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A compromise on Howard County nutritional standards?

Lost in the noise of the debate over Howard County Government's nutritional standards regarding sugary drinks are a few key questions. First, when, if at all, should government act in response to growing evidence linking certain behaviors to premature mortality and increased health care costs? And second, if providing only healthy options on government property goes "too far," are there interim measures beyond just education that can help address growing public health threats?

These are difficult questions to answer, but we've tackled similar ones before. While cigarette smoking is not exactly equivalent to consuming soda and the like, the evolution of a growing body of evidence demonstrating harm followed by environmental changes to reduce consumption is similar to what we are already witnessing with sugary drinks.

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The Horizon Foundation has been working for the last two years to make it easier for people in Howard County to lead healthy lifestyles. Diseases caused by poor nutrition like diabetes, obesity and high blood pressure are the biggest public health threats our community faces. These diseases have reached staggering levels over the last generation and result in real human suffering. We have worked to provide an environment where residents have expanded access to more nutritious food and drink options, with a specific focus on alternatives to sugary drinks.

Indeed, our research partners and others support this focus because sugary drinks are the single biggest source of added sugar in our diets and have no nutritional value. Avoiding them represents an easy lifestyle change for those looking to improve their health in the short and long term.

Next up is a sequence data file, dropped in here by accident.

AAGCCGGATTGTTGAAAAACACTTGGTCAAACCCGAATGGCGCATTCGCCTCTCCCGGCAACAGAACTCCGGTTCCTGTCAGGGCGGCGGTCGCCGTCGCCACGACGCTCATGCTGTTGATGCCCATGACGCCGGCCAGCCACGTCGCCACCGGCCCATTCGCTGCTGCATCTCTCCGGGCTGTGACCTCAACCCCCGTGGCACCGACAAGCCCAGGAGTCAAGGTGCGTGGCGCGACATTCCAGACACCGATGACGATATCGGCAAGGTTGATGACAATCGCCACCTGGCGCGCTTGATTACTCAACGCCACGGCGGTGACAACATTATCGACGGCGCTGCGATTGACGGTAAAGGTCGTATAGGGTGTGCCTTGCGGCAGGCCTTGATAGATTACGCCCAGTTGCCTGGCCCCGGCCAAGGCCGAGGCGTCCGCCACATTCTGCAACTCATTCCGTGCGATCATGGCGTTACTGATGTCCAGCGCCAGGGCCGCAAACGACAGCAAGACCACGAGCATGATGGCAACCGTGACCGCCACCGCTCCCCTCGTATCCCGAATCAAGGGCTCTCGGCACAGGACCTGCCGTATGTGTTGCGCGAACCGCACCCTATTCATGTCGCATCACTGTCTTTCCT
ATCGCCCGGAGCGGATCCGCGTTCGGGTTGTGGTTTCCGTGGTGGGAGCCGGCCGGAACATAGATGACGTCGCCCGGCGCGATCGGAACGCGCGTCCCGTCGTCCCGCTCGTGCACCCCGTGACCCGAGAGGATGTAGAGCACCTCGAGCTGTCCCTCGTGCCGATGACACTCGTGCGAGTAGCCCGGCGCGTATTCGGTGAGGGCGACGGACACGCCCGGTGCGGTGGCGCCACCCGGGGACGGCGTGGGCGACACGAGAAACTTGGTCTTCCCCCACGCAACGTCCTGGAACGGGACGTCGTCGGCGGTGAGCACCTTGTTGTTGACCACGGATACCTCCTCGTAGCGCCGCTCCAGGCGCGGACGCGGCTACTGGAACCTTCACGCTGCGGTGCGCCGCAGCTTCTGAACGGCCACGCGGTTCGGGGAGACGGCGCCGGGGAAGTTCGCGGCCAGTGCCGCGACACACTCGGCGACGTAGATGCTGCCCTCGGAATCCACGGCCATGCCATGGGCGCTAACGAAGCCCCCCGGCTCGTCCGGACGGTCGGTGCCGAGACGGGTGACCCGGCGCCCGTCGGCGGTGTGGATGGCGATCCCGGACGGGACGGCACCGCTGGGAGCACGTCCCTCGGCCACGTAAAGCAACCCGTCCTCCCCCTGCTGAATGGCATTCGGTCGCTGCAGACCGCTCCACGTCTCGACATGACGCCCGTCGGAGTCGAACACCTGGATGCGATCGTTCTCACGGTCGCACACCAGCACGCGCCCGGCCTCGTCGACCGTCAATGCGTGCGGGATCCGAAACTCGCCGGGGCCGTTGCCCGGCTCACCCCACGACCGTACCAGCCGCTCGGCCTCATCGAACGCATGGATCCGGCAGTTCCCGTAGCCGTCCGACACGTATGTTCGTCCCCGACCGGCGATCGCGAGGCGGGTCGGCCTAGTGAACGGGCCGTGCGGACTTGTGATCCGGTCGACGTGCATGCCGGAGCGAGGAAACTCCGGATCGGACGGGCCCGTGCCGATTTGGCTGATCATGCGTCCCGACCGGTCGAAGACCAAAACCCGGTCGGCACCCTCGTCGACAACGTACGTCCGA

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We've invested millions in education and outreach efforts to help reduce consumption, but we also know from decades of research that behavioral change does not result from education alone, especially when the beverage industry spends billions on "education" of its own. Changing the environment and community norms, coupled with thoughtful education programs, have far greater and long-lasting impacts.

While the principle of personal choice has come up repeatedly in the debate about these standards, this rallying cry rings hollow in the face of facts. The crisis of diseases stemming from poor nutrition is not indicative of a collective lack of willpower. (Do we really believe that over a quarter of all kids and over half of all adults have less willpower than their parents or grandparents?) When our environment prioritizes unhealthy over healthy, it is that much harder to find and choose healthy options.

When Howard County instituted healthy nutrition and beverage standards, it joined more than 50 jurisdictions nationwide and set in motion an environmental change with positive consequences for the county's health.

The repeal of these standards means Howard County lags behind others, but that doesn't mean all progress has to be rolled back.

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We would urge Howard County Executive Allan Kittleman to explore policies that complement educational programs — policies that wouldn't conflict with his convictions but would have far more efficacy than education alone. What would that look like? If the previous nutritional standards pushed people too far, perhaps a nudge is in order.

For instance, a replacement set of nutritional standards could:

•Limit unhealthy beverages to 10 percent of offerings.

•Price unhealthy beverages significantly higher than healthier options.

•Place unhealthy beverages and snacks at the bottom of vending machines — out of the line of sight.

•Require signage and vending machine markers that indicate which choices are healthier choices.

Howard County's long history in promoting forward-looking public health programs has garnered us recognition, but more importantly, the results speak for themselves: We are consistently ranked one of the healthiest places to live anywhere.

These accolades are neither accidental, nor the result of good fortune. They are the result of leadership and hard work by government, private and non-profit organizations across the county.

We are also a community that is willing to try new things. So if the first set of standards is no longer palatable, let's try something else.

There is a wide menu of options available, and we look forward to working with County Executive Kittleman and the County Council to cook something up that makes healthier options easier to consume for everyone.

Nikki Highsmith Vernick is president and CEO of The Horizon Foundation. Her email is nhighsmith_vernick@thehorizonfoundation.org

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